Three to Five Garden Cities in CaMKox Corridor – where might they go – will local authorities support them? @iainastewart @kitmalthouse

Sajid Javid in Sunday times March this year

Up to five new garden towns are to be approved for the corridor between Oxford and Cambridge under government plans to launch a “housing revolution” this week.

In an interview with The Sunday Times, Sajid Javid, the housing secretary, said he would give the go-ahead to at least two new towns in the next few weeks and could push for up to three more. The decision comes after ministers agreed to fund a high-speed rail line and an “expressway” for cars between the two leading university towns.

“Along that corridor there’s an opportunity to build at least four or five garden towns and villages with thousands of homes,” Javid said. The first step will be to establish “new town development corporations” for the chosen sites,…

Government will also soon begin detailed analysis to explore potential locations for new settlements across the corridor, their alignment with transport infrastructure, and any environmental considerations.
Therefore, we now invite local authorities from across the corridor to bring forward ambitious proposals for transformational housing growth,
Iain Stewart Mp on Twitter to me
HMG has not finalised its response to the NIC report. The commitment was to do so by the time of the 2018 Autumn budget.

John Cotton commenting on this blog

Whilst I think the letter is more about smoking out the pockets of political support across the corridor (rather than the likely more widespread political opposition), the opportunity for strong local leadership is now. That leadership should mean a grown-up conversation with HMG, with pragmatism on housing numbers, timescales, locations and the cash to front-fund all of the necessary infrastructure – including the backlog.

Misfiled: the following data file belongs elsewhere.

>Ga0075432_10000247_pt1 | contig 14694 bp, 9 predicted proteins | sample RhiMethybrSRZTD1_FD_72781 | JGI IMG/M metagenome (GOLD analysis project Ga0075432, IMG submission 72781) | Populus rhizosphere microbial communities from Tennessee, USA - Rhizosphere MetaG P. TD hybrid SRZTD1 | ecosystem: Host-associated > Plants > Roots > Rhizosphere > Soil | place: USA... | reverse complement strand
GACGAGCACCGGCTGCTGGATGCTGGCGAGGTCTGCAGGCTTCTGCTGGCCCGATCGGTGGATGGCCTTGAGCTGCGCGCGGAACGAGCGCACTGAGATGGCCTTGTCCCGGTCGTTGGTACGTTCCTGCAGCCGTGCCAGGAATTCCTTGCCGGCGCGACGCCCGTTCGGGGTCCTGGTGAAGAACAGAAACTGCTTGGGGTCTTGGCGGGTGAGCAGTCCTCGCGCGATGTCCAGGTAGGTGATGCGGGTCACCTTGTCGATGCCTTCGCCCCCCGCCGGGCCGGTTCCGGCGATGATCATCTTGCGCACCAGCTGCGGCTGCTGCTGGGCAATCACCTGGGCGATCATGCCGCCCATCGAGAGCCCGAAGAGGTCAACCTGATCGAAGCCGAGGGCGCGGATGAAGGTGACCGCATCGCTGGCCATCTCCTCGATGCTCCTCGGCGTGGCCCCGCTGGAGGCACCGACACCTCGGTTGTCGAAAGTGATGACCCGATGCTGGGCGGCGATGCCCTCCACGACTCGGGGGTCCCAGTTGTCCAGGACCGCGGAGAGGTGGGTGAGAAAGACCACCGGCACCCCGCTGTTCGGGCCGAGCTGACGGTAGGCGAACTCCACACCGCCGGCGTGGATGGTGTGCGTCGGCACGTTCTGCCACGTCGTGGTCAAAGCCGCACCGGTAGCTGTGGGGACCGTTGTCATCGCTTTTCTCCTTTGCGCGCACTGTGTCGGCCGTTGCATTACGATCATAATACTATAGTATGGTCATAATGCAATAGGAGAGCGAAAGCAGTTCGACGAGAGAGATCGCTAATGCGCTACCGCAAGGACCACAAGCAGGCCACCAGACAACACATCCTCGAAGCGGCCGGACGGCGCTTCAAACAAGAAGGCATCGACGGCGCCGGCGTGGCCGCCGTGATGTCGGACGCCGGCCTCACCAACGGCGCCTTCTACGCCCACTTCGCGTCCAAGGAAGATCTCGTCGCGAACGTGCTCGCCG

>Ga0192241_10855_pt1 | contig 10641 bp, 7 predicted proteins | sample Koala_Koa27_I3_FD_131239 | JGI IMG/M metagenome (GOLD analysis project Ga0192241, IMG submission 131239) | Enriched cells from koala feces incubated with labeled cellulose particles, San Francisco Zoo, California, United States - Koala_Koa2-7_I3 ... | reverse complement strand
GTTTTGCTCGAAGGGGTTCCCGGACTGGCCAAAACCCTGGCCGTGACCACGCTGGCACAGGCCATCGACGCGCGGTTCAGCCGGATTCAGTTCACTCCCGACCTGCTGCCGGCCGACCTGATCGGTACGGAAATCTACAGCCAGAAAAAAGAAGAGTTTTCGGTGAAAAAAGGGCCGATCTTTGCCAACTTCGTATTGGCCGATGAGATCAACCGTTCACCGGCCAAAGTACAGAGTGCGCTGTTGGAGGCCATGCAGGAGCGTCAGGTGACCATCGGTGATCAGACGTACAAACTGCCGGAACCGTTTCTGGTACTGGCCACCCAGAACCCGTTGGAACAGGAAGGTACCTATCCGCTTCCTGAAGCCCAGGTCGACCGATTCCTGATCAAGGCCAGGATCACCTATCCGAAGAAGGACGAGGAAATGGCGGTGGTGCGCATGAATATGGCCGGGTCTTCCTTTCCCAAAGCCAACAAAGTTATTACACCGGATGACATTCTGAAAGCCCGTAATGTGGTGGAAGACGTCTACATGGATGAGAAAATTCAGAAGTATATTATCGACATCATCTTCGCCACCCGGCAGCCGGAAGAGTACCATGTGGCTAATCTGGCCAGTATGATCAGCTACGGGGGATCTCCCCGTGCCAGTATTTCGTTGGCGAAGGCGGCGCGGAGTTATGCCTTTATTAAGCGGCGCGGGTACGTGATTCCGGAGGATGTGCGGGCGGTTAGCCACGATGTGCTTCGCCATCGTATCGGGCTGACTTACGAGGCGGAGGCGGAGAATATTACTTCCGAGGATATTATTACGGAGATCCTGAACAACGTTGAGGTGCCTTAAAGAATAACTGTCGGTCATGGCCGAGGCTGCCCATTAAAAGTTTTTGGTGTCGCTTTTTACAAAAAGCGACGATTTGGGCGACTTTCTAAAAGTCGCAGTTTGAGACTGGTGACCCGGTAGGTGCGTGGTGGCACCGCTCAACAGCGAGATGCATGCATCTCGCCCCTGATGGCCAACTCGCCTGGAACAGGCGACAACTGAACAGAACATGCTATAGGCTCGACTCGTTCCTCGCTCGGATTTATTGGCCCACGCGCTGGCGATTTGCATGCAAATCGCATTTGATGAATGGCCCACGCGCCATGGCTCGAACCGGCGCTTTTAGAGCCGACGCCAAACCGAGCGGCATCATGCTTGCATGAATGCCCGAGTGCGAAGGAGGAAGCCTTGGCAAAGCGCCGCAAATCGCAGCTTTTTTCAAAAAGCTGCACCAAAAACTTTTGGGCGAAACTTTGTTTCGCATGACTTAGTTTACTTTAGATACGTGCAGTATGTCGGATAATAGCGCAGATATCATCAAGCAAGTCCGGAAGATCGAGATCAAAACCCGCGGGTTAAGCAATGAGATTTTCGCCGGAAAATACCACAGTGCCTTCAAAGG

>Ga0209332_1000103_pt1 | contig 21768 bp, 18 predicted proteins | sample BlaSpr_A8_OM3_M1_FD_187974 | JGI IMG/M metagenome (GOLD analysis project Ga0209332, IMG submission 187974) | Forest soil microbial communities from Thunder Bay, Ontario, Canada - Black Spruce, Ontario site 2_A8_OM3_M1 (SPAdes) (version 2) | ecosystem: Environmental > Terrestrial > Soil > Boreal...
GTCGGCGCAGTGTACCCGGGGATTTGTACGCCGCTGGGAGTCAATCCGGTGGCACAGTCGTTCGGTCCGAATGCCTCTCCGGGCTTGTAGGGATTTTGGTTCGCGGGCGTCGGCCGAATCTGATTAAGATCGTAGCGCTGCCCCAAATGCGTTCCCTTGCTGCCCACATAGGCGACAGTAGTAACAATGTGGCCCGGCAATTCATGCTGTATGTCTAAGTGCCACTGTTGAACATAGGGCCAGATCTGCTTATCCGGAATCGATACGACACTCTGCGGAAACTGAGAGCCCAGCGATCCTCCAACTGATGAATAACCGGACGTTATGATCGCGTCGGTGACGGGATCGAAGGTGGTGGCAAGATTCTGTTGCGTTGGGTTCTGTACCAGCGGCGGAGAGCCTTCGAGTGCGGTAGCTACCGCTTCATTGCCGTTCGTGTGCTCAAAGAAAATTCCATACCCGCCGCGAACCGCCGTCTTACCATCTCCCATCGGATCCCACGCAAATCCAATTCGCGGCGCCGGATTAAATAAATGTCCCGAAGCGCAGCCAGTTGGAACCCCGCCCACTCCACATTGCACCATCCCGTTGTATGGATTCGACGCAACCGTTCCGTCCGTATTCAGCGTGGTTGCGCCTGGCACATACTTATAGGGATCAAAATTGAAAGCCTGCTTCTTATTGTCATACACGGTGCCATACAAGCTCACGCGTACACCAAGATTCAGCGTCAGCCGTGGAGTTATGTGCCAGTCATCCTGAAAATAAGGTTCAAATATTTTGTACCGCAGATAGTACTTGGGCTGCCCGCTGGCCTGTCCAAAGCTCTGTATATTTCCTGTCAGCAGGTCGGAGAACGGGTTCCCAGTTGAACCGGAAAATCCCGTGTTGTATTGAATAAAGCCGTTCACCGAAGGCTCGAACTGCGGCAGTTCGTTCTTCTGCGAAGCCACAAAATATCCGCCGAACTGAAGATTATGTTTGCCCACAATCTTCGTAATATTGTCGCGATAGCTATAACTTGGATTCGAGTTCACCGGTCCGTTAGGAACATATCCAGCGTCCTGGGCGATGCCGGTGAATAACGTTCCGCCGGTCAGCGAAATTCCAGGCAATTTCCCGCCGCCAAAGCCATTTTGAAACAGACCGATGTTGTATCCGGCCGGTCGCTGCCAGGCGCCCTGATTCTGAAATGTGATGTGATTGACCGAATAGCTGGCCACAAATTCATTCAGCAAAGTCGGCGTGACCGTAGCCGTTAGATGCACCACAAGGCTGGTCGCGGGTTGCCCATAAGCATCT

The stasis on the corridor, followed by a letter that might have been diplomatically worded seems to be due to the changes in planning minister and SoS.  Brokenshire seems to far more localist than his predecessor – appointing a former CE of Localis (moe localist the Greg Clarke) as his SPAD and soft pedelling on the local plan naughty step just as it was beginning to work.   Opponents to the corridor know think they have numbers in Whitehall who will lend a sympathetic ear, and perhaps are gambling on cuts to infrastructure projects under a Boris premiership – although he would create the worst of all possible worlds – high housing growth with no infrastructure.

With possible disagreement in government the theory that this letter is a smoking out exercise is a good one – after all it has predictably smoked out South Oxfordshire and Vale of White Horse – the Science Vale or the Say No Vale?

Reading some blogs a rather mixed up theory has taken route, the government want to build a motorway – through Otmoor which will cause riots in Middle England  (no this isnt the preferred route but none wants to shout this from the rooftops as Oxford CCs leader and South Oxfordshire fiercely oppose it] and along this will be 1 million homes in a motorway side sprawl.  The year it has taken the government to even make a preliminary announcement on the next steps to choosing major growth locations has only heightened this.

The gap between the ‘1 million’ by 2050 and whats in current local plans is well over 700,000.  Where might this go?  When you use the self defined definition of the region (the England Economic Heartland LEP boundary, latest OAN figures and a realistic need from ‘land constrained areas’ (i.e. London), the figure rises to over 1.5 million).  Lets also remember the reason the Treasury are interested isn’t primarily houses or transport, it productivity and economic growth, the potential to spur the growth of 3 of the four fastest growing cities in England.

Where might you put an extra 700,000 homes in 5 places the corridor?  Some clues

First they would would have to be net new – so not the existing Garden Towns of Bicester and Didcot.

Second the size – Homes England at a conference has said 50-100,000 homes – so these alone would only reach 500,000 max, there would have to be 200,000+ at urban extensions elsewhere in the corridor.   Its better to think in terms of population, that’s up to 226,000 population, Milton Keynes design size was originally 250,000.